Shot with a beat up lens on a used camera body… or with brand new gear? Can anyone tell?

Cameras, lenses, lighting… these are merely tools, little combinations of plastic, glass and circuit boards that help you capture and create the images you want.  And if you can achieve your creative vision and spend less doing it, why not?

You’ll have more money for more gear!

Okay, now for the real reason buying used equipment is so desirable… you can buy MORE STUFF!!  Let’s say you’re just starting out, and you want to buy a camera with a basic zoom lens.  Great, get an entry-level DSLR for $500.  ORRRRRR get a slightly-used DSLR with the exact same sensor and lens, and spend the $150 you saved on a 50mm f/1.8 for ultra-sharp photos with a super shallow depth of field, or an external flash unit for improved lighting.  Guaranteed you’ll get better results with the older camera body, plus a nice prime lens or bounce flash (or both!).  And if you can get those items used as well, you’re well on your way to a quality photography outfit at a fraction of the price.

Just oooooooone more lens… it’s okay, I got them used!

Of course, newbies aren’t the only ones who might want to load up on used gear.  More experienced photographers are often afflicted with the dreaded Gear Acquisition Syndrome (G.A.S.), and sometimes, buying used is the only way we can afford to maintain the steady flow of cameras and lenses required to keep us sane.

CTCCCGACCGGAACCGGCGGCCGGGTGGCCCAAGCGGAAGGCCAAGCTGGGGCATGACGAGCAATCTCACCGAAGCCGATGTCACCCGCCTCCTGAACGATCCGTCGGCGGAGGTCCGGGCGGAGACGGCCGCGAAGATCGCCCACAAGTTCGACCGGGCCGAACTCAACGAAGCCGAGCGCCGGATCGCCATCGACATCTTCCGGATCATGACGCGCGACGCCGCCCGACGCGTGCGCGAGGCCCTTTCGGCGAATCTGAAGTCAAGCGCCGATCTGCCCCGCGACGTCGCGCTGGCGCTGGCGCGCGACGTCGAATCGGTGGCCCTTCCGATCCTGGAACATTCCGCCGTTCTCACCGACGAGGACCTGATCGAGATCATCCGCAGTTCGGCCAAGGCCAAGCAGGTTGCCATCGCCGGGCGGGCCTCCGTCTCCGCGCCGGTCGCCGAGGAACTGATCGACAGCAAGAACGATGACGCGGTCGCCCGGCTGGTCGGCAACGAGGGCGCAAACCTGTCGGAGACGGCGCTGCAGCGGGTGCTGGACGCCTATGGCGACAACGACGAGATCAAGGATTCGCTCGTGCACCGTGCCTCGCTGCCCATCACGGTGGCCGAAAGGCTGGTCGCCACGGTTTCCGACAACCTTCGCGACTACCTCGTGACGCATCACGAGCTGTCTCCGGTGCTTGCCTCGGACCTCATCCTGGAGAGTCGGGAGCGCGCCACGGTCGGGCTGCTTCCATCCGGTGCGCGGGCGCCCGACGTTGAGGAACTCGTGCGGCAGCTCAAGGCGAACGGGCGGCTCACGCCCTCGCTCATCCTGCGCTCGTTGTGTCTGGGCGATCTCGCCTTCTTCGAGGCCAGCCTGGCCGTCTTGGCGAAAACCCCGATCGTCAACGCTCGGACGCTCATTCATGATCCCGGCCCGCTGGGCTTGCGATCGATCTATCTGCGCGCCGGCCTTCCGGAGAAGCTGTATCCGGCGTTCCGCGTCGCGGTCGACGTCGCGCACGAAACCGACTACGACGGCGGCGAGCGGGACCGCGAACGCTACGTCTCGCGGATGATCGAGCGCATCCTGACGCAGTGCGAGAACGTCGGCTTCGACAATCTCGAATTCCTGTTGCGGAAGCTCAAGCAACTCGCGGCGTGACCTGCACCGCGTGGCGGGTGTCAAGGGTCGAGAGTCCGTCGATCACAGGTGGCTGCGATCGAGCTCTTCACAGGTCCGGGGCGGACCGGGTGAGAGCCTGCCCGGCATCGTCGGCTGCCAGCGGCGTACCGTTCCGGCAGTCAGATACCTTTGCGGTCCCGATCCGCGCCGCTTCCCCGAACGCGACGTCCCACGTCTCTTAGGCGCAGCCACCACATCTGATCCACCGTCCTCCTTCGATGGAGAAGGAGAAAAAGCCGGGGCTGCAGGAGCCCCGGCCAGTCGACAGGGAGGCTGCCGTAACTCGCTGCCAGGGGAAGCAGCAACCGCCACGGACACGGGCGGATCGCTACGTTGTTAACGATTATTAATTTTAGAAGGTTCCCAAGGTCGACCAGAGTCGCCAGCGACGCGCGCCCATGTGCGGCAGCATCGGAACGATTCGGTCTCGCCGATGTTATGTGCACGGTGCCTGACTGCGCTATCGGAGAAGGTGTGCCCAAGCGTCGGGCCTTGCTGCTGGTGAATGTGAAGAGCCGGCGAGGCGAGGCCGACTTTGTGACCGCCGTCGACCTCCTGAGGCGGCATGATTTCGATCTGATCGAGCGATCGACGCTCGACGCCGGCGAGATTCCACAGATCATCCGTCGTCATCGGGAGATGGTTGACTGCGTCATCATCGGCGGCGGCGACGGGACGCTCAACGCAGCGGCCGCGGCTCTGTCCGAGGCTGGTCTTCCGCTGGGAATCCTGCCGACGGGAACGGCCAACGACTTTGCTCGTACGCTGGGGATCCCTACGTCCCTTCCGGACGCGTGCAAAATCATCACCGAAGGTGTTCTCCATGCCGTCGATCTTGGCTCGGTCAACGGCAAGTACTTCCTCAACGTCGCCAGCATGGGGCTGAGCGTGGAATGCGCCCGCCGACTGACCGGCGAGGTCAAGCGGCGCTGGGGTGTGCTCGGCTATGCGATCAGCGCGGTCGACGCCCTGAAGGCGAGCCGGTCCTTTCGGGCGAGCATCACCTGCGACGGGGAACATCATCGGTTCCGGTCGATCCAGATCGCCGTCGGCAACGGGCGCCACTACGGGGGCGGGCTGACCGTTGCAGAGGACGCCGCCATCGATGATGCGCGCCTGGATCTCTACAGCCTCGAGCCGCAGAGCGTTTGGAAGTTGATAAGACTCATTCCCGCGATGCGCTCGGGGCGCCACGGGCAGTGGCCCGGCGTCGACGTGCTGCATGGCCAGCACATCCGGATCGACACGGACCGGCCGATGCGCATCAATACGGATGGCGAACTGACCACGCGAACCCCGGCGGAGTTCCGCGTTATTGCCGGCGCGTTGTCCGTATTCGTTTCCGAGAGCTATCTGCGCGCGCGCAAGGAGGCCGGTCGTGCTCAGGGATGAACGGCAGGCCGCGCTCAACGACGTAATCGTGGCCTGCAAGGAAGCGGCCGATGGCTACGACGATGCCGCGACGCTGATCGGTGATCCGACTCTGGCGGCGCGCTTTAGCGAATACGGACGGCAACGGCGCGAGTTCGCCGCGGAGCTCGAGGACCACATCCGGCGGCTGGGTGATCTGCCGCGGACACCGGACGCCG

You’re giving good cameras a new life

Alright, so it’s not like you’re adopting an abandoned dog or something, and call me a hopeless romantic if you must, but old cameras don’t belong in a landfill.  They belong out there, in the hands of someone with an eye for the dramatic!  On a fine wooden shelf next to a well-preserved Kodak Brownie!  In the backpack of an enterprising young photographer, just learning what on earth an aperture is!  And besides, cameras and lenses are not exactly eco-friendly items to dispose of, so the longer we keep using them, the less end up leaching nasty chemicals into the ground.  Sure, Cameta Camera will sell fewer new cameras and maybe I’ll be out of a job, but hey, I’m a sucker for an old camera.

There’s always room in your collection (and wallet) for a well-loved film camera!

Alright, so let’s assume I have thoroughly convinced you that buying used photography equipment is a dang good idea… where does one find and purchase said gear?  As previously mentioned, the market for pre-owned cameras and lenses is very extensive, and as such, there are plenty of viable options.


Yes, it’s still a thing!  The original auction website isn’t the online commerce powerhouse it once was, but it’s still the best place to find the exact pre-owned item you’re looking for at a price dictated solely by market forces, meaning it’s very hard to “overpay” for something.  Need a Nikon DSLR camera body?  There are thousands of results.  Need a very specific, very old item, like that 100mm f4 macro FD-mount lens I mentioned earlier?  There are dozens of results there, too.  From current models with a little bit of dust on the zoom ring to century-old conversation pieces, Ebay still has the most extensive selection.